For the Lord’s church to demand that people assemble for a Christmas ceremony is no more appropriate than for us to turn the assembly into a rock concert, or to use fried chicken and sweet tea at the Lord’s table. While this might seem like a ridiculous analogy, we need to learn not to go beyond what is written. It is fine to celebrate any cultural holiday, as long as the observance of said holiday does not violate the commandments of the word of God.

There is really no Biblical link between Christianity and Christmas. Some people will choose to get together and have family time and a Christmas tree and gift giving and Santa Claus. They may never have a nativity scene in their front yard and they may never go to a Christmas church service. People hide Easter eggs and celebrate the Easter bunny tradition, but never associate such with the resurrection. Folks also enjoy other holidays like Halloween and Valentine’s Day but do not connect these holidays in a religious sense.

The reason why liberty exists within the realm of cultural holidays is because of the lack of their authorization. If we had a holy commandment from Scripture that required the celebration of these holidays then they would all be binding and a part of our relationship with God. But we don’t. In fact, it would be safe to say that where no commandment exists, no law exists, and, therefore, no authority or responsibility.

Since Christmas is a man-made holiday, I feel no pressure to celebrate it religiously. Personally, I am thankful that so many people are thinking about the Christ this time of year, since He is too often forgotten the rest of the time. It would be sad if we were to limit our Savior to just December. Jesus is the reason for every season, and we don’t need to put Christ back in Christmas – we need to put Him back on the throne of our hearts.


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To Nobody, Through Nobody

A Sad Commentary about a Wonderful Ceremony

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On the day after Veterans Day this year, there was a Medal of Honor ceremony at the White House. The following information appeared on armytimes.com:

Retired Capt. Florent A. Groberg on Thursday became the nation’s newest Medal of Honor recipient — and the 10th living service member to be recognized with America’s highest valor award for actions in Iraq or Afghanistan.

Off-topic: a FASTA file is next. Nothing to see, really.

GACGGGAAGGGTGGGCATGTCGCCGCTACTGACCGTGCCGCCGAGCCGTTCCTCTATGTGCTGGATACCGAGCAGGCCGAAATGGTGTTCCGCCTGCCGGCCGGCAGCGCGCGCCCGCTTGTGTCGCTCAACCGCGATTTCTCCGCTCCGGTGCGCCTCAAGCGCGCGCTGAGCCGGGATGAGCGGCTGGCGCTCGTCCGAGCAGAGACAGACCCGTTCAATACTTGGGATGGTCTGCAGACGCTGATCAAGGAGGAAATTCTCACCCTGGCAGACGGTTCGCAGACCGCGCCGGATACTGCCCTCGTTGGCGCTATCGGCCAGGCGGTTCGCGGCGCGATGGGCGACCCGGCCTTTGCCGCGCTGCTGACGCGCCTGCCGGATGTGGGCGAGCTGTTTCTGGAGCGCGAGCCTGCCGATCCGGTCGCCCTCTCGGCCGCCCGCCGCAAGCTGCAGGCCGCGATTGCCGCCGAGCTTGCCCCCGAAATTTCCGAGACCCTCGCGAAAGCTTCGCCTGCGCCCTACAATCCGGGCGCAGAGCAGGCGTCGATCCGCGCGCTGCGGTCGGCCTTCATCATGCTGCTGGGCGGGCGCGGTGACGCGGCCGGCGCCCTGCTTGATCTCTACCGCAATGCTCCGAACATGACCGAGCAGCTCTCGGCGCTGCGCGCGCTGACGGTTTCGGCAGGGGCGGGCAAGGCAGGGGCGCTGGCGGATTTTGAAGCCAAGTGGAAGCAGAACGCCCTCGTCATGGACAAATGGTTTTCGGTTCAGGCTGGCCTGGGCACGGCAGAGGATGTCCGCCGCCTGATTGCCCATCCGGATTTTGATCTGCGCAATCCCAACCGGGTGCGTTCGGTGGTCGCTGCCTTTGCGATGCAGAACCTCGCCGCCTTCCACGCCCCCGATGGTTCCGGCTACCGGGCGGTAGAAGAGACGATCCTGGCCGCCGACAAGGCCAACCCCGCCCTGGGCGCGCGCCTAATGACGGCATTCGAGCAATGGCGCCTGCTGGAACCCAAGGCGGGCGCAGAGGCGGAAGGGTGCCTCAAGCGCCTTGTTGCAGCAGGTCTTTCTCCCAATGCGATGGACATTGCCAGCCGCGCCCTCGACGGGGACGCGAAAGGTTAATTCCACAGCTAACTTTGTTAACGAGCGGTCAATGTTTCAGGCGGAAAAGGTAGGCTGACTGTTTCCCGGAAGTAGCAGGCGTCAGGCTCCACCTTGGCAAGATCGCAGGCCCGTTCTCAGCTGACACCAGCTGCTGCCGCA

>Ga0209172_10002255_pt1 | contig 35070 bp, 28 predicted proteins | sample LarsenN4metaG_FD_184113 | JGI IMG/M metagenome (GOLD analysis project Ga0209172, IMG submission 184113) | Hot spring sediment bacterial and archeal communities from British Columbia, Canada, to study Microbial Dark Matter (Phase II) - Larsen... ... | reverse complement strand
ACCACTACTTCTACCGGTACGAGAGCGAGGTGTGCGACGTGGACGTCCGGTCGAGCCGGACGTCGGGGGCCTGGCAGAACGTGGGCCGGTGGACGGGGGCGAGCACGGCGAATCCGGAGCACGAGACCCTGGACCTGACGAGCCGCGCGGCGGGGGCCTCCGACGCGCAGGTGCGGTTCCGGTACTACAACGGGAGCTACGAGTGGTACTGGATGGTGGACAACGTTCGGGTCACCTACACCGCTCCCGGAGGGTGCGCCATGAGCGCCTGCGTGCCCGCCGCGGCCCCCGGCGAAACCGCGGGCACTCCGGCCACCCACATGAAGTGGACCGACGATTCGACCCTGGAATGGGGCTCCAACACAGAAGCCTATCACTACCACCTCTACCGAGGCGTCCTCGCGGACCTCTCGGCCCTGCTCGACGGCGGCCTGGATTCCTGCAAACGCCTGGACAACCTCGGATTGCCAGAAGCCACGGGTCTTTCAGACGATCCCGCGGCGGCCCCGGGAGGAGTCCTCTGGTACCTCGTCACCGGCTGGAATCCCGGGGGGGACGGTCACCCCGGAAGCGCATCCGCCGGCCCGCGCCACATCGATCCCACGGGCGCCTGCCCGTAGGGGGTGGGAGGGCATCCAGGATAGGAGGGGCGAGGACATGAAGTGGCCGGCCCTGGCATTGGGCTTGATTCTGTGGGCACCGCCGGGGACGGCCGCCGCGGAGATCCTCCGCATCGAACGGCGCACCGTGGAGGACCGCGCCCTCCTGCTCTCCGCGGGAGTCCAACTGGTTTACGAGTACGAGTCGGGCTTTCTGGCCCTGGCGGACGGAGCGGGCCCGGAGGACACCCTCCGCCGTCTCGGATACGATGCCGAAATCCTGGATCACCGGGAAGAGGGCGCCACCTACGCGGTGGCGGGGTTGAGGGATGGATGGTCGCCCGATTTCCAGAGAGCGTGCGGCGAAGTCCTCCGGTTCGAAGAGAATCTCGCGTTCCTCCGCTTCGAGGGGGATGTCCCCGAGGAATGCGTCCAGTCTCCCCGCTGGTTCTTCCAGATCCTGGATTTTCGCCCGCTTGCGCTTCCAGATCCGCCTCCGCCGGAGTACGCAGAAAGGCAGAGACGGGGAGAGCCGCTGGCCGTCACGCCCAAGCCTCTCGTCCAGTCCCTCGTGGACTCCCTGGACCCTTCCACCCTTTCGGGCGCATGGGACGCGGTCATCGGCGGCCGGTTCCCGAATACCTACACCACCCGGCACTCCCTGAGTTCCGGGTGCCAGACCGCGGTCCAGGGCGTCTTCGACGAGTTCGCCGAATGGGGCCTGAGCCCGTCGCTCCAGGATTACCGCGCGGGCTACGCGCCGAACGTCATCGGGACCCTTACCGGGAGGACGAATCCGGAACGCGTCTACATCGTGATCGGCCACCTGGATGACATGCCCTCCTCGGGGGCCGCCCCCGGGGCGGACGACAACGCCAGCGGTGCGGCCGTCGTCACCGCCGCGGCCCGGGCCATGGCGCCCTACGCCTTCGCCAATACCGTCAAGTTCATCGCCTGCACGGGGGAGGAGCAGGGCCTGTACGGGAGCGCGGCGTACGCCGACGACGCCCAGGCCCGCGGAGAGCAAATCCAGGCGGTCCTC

I’m certain that you would join me in being grateful to men like Capt. Groberg. Nothing I would say here–or anywhere–would be intended to minimize the service and dedication of those who serve in our armed forces. They deserve every honor they receive.

However, there was one thing about the ceremony that troubled me. I was doing some channel surfing and happened to see the portion of the ceremony that took place immediately after the Medal of Honor was awarded. 

There was a great deal of much-deserved applause. The president then nodded to a man whom I took to be a chaplain of some kind. The chaplain, along with all the others I could see in the camera shot, reverently bowed his head. He then said:

Let us pray. 

May the example of all the soldiers we remember today serve to inspire us to defeat all the enemies we face. May the acts of virtue we remember give us the courage to hold on to what is good, strengthen the fainthearted, support the weak and help those who suffer. May we, the living, bring honor to those who have perished so that others may live in peace.

Grant your blessing to remain upon us and be with us always.


It was obvious that the man intended for this to be a prayer. After all, he began with, “Let us pray.” The whole experience left me with a couple of questions.

  • To whom was this “prayer” addressed?
  • Through whom was the prayer offered?

Sadly, we must have reached the point in our society where, even in the highest levels of the government of our nation, it is no longer “politically correct” to pray to the Father through His Son as we are directed to do in the Bible. “Freedom of religion” has become “freedom from religion.”

How sad it is that this took place at a ceremony honoring a man who bravely fought for a country that still puts “In God We Trust” on some of our currency and still claims to be “one nation under God.”